Hey, that was our 500th correspondence! Wow! Read below for the actual post (;
There’s been an enormous amount of talk surrounding the level 90 character boosts. The post I saw that I most agreed with came from Balkoth of his eponymous Word. My thoughts on it mostly follow what Extra Credits said about microtransactions in 2012, and while this is no “micro” transaction, a lot of the same logic follows.
What you want to sell is convenience. Things like extra banks space and character loadout save slots. Those are great. They’re utterly unnecessary, and at first every player feels like the default amount is going to be plenty, but sooner or later, anybody’s who’s dedicated to the game is going to find it totally worth a few dollars to have those extra features.
Even things like selling leveling speed is okay… it just means that players blaze through the content faster. It doesn’t unbalance your game or affect any of the other players. All it does is make it more convenient for some of your players to see the later stages of your game if they choose. (emphasis mine)
I’ve leveled a lot of alts. A lot. Not as many as longtime reader Cain, apparently, who I just battletag friended the other day and have seen, not joking, probably 15 different characters for, but still a lot.
I’ve paid for a lot of server and faction transfers, too. Those add up. If you figure I’ve paid on average 14 dollars a month for the sub over the past 8 years, let’s see… um… that’s – good lord. Nevermind. I don’t want to calculate this out. I’ve paid a lot, let’s just leave it at that, and say that I’ve probably paid about half as much for various transfers as I have the subscription. It’s a lot.
To be able to not only skip paying a faction and server transfer AND the time it takes to level is a VALUABLE product for people like me who have more money at this stage of my life than time (though that well is pretty limited at the moment, too!) but who end up looking around for guilds where they fit in, but who’ve had more failures than successes in that search.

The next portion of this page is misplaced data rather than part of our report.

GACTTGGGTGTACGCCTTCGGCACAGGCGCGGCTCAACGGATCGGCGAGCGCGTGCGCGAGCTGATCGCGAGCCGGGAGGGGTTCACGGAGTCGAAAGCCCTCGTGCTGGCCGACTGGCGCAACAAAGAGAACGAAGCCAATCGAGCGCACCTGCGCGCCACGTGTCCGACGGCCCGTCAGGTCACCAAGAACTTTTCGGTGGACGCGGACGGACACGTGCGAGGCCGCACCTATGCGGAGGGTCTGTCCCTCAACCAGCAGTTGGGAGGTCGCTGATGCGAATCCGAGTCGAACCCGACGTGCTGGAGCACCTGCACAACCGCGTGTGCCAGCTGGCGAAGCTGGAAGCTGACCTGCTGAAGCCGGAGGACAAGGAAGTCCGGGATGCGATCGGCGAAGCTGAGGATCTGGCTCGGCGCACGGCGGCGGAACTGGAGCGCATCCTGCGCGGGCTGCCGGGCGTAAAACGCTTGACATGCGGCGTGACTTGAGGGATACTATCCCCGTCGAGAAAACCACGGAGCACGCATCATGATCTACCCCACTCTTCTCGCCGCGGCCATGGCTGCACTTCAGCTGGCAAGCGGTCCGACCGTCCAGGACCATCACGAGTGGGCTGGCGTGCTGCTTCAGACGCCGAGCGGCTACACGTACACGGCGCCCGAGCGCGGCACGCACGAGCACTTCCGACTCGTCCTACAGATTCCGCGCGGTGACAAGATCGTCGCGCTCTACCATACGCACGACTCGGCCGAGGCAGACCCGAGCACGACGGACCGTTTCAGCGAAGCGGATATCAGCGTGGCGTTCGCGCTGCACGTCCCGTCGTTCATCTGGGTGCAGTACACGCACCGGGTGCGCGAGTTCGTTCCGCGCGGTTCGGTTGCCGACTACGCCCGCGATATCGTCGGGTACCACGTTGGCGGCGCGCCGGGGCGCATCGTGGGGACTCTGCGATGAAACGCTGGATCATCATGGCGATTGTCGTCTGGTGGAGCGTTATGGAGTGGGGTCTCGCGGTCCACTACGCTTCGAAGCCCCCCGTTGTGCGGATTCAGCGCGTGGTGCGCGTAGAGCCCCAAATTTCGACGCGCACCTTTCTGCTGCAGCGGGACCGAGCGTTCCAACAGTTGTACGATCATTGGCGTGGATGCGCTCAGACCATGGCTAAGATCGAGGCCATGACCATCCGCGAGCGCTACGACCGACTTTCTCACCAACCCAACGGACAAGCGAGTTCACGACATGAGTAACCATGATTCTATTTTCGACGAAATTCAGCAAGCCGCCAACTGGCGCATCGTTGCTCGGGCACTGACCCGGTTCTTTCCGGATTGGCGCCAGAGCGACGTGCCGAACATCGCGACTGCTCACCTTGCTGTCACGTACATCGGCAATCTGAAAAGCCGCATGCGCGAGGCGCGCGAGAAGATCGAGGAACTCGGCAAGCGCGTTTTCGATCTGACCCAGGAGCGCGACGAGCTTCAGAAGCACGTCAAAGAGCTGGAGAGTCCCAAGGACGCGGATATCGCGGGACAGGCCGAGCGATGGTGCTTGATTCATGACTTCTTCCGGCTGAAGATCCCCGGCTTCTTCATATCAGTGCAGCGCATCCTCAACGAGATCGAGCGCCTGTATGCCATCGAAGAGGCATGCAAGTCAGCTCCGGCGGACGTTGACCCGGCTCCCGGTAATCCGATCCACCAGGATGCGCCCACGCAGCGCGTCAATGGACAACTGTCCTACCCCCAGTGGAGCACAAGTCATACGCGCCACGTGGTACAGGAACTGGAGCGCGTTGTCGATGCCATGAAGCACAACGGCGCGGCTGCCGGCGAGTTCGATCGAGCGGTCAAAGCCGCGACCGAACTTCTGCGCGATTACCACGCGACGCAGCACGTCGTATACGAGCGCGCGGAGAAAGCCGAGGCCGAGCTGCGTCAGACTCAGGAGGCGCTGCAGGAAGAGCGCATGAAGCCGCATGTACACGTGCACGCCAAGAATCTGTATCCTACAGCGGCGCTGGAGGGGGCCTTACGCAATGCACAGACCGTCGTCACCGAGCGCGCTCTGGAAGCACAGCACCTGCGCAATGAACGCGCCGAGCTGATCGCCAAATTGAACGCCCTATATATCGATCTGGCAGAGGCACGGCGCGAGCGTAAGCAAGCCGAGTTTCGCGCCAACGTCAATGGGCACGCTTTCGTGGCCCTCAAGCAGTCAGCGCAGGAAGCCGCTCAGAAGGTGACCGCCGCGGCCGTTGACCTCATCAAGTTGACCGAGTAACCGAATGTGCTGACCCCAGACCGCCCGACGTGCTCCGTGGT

And it’s not like I’m skipping content. I’ve seen it, over and over again, and don’t really want to see it again. So when I took my NWN buddy’s advice and ordered Warlords of Draenor, I immediately started wondering what to do with my free boost. I don’t have a lot of non-85+ characters. I considered leveling a new toon to 60 for the professions boost, but when my NWN buddy guessed the time it’d take, I admit that I balked a little (pun intended). In retrospect, that may have been a mistake, but we’ll see.
I knew I wanted an ally druid on my new buddy’s server, so I just bit the bullet and generated one. Stubborn is reborn as Stubbornly (though Stubborn’s still there on Shattered Halls), and to hopefully make some money, I began leveling enchanting. That’s why it may have been a mistake not to just get to 60 first; I did just fine at first but since have hit a wall that can only really be remedied by time; there’s not enough mats available on the AH to purchase. The prices haven’t been terrible, mind you, the mats just aren’t there.
So I boosted a character. I’m going to head out to Timeless Isle with my wife’s fresh 90 (not boosted, just happened to have gotten there recently), and we’ll start the gearing cycle all over. Who knows; maybe that’ll carry us to the end of the expansion. Only time will tell!
Stubborn (and rushing off to an accredidation meeting)
Over the break, since I had a little more free time – oh wait, no, I didn’t. You don’t know what it takes to sell a house until you sell a house. It’s been, well, bad.